Soaring food prices fuel unrest

Poor harvests and logistical problems have seen food prices soar, fuelling protests from Haiti to South Africa.

“Big agriculture is having a field day,” says The Economist. Food prices are soaring amid “transport logjams and paltry harvests”. The UN’s Food and Agriculture Organisation’s price index hit its highest level since 2011 in May. Soybean prices have risen by 56% in 12 months; corn is up by 68%. 

When lockdowns were first imposed there was concern that global supply chains would buckle and prices would spiral, says Florian Zandt on weforum.org. In the event, prices slumped. Lower oil prices reduced demand for biodiesel, an alternative use for some crops. Yet prices began to rally last summer and have since soared to multi-year highs. Despite a pullback in June, average global food prices are “still 25% more expensive than the 2014-2016 average”.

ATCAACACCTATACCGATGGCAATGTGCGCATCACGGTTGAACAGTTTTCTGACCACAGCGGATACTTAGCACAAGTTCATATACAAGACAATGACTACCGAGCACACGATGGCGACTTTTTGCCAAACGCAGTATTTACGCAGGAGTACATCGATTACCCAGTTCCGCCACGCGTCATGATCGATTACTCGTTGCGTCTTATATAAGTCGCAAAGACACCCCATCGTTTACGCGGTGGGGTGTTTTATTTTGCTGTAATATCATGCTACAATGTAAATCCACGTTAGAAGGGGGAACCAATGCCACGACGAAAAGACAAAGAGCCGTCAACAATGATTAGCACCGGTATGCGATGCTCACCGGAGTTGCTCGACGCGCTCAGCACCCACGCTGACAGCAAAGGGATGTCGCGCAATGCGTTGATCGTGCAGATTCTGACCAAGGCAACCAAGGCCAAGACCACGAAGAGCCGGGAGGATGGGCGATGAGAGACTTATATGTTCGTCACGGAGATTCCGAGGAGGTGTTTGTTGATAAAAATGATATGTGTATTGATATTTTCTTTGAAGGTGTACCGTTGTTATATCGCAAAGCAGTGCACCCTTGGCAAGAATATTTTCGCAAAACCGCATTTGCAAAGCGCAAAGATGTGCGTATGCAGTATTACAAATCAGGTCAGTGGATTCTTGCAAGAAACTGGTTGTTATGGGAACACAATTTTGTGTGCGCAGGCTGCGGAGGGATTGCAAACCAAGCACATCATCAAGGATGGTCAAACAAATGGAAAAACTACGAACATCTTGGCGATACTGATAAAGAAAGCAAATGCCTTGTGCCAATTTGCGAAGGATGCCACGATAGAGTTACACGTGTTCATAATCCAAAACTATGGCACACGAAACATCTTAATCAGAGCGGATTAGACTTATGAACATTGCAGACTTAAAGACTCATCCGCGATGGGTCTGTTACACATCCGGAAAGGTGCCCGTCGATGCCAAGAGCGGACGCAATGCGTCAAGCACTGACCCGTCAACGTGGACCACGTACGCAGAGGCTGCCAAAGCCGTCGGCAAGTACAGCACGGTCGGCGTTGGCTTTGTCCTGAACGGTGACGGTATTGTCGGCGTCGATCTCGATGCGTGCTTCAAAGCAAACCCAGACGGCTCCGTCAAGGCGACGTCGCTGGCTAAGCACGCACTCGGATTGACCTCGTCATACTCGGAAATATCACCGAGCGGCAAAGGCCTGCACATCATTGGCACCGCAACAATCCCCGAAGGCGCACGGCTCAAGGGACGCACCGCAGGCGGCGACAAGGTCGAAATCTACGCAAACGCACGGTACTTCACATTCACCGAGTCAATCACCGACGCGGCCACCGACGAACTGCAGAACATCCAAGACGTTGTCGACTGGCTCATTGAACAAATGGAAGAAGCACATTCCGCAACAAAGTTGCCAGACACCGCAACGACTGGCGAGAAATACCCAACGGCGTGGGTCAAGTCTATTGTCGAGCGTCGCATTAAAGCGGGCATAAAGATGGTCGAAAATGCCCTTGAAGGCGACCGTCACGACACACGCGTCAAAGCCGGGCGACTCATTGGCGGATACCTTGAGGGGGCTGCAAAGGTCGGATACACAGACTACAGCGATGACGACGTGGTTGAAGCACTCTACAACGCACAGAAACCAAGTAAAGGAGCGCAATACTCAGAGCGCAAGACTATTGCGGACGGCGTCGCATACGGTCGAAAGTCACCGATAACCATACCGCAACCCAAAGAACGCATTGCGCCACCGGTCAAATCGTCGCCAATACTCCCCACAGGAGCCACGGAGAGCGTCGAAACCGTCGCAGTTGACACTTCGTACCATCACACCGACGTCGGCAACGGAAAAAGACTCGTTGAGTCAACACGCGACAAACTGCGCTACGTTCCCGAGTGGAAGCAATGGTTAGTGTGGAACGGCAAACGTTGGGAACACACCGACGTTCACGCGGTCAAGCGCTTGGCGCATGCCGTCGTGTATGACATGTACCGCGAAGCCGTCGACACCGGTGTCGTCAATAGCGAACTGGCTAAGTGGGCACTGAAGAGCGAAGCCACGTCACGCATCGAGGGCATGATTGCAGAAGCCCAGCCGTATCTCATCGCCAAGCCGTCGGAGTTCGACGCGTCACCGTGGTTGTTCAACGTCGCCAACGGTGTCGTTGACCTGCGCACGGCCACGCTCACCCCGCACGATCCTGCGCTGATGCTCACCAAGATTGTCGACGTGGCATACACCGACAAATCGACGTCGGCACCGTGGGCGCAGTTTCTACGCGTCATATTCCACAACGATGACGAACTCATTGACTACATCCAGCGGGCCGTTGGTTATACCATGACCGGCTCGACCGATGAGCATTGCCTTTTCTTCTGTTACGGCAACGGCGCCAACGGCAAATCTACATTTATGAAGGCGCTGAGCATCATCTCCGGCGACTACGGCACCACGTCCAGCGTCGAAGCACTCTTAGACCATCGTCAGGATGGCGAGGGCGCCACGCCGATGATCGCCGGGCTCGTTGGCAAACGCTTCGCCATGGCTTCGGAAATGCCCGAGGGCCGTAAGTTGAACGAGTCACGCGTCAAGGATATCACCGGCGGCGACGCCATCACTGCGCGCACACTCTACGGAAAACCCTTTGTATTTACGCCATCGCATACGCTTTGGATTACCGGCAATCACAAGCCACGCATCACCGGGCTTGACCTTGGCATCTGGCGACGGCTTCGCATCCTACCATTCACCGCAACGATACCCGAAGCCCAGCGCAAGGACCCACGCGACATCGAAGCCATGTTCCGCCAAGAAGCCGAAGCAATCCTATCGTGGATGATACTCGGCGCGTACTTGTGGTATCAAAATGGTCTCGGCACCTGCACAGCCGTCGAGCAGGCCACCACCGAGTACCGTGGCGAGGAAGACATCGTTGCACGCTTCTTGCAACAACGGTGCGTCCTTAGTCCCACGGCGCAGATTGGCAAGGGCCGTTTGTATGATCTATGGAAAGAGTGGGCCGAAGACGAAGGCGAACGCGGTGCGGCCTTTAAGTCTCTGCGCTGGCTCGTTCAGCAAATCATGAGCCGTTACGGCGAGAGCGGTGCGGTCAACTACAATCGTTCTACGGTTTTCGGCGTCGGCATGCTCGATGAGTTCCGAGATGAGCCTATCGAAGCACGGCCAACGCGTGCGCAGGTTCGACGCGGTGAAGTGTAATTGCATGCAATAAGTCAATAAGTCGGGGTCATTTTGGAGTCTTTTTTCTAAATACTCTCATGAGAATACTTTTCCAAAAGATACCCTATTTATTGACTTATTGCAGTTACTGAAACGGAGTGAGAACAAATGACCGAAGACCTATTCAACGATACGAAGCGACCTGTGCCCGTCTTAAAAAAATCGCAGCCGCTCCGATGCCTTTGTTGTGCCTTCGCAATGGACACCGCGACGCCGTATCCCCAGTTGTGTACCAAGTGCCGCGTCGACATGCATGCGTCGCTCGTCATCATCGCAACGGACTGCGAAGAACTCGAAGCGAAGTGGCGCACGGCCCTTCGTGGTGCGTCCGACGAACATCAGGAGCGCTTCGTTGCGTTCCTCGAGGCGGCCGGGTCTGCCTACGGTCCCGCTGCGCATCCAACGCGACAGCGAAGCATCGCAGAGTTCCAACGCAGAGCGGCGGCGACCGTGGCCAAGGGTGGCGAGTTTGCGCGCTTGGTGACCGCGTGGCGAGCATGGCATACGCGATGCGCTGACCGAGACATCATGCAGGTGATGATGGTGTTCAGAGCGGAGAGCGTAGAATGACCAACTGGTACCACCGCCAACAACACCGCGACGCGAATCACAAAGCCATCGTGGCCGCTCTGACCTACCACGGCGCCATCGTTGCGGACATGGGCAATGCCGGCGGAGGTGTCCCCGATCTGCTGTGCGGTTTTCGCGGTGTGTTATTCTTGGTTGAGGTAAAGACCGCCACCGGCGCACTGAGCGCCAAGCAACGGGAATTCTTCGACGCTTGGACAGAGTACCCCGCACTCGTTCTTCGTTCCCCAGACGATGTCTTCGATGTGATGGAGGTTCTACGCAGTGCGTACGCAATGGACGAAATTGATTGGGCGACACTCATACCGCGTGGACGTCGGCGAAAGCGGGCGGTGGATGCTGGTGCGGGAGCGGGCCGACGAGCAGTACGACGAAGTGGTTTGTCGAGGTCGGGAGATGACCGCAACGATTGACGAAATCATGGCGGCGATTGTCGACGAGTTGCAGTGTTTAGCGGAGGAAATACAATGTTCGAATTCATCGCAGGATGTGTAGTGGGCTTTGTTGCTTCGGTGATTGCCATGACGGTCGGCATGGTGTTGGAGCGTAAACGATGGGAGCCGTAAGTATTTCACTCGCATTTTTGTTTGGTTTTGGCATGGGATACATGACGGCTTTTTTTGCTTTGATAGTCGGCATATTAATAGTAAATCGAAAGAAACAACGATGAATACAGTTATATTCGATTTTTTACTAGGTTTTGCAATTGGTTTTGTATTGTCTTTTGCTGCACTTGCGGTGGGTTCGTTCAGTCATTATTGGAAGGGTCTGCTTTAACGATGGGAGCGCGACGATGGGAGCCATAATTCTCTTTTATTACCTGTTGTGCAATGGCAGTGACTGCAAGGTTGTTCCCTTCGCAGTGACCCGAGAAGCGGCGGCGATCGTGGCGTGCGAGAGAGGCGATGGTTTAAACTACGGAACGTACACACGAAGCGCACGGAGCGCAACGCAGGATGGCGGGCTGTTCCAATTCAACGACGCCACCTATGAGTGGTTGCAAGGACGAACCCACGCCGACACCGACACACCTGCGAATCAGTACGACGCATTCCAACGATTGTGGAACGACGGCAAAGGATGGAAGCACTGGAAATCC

Reopening restaurants have shifted demand back towards “meat, fish and dairy”, says The Economist. As Alain Goubau, an Ontario farmer, puts it: “A year ago we were trying to get rid of milk… Now we are adding as many cows as we can.” That in turn drives up crop prices because livestock need to eat: it takes more grain to produce an animal calorie than to produce a calorie of bread. 

Soaring food prices are bad news for the world’s poor. Covid-19 has “dramatically increased the number of people affected by chronic hunger”, writes Elise Labott in Foreign Policy. That is fuelling protests from Haiti to South Africa. The post-pandemic world will be a “tinderbox”.

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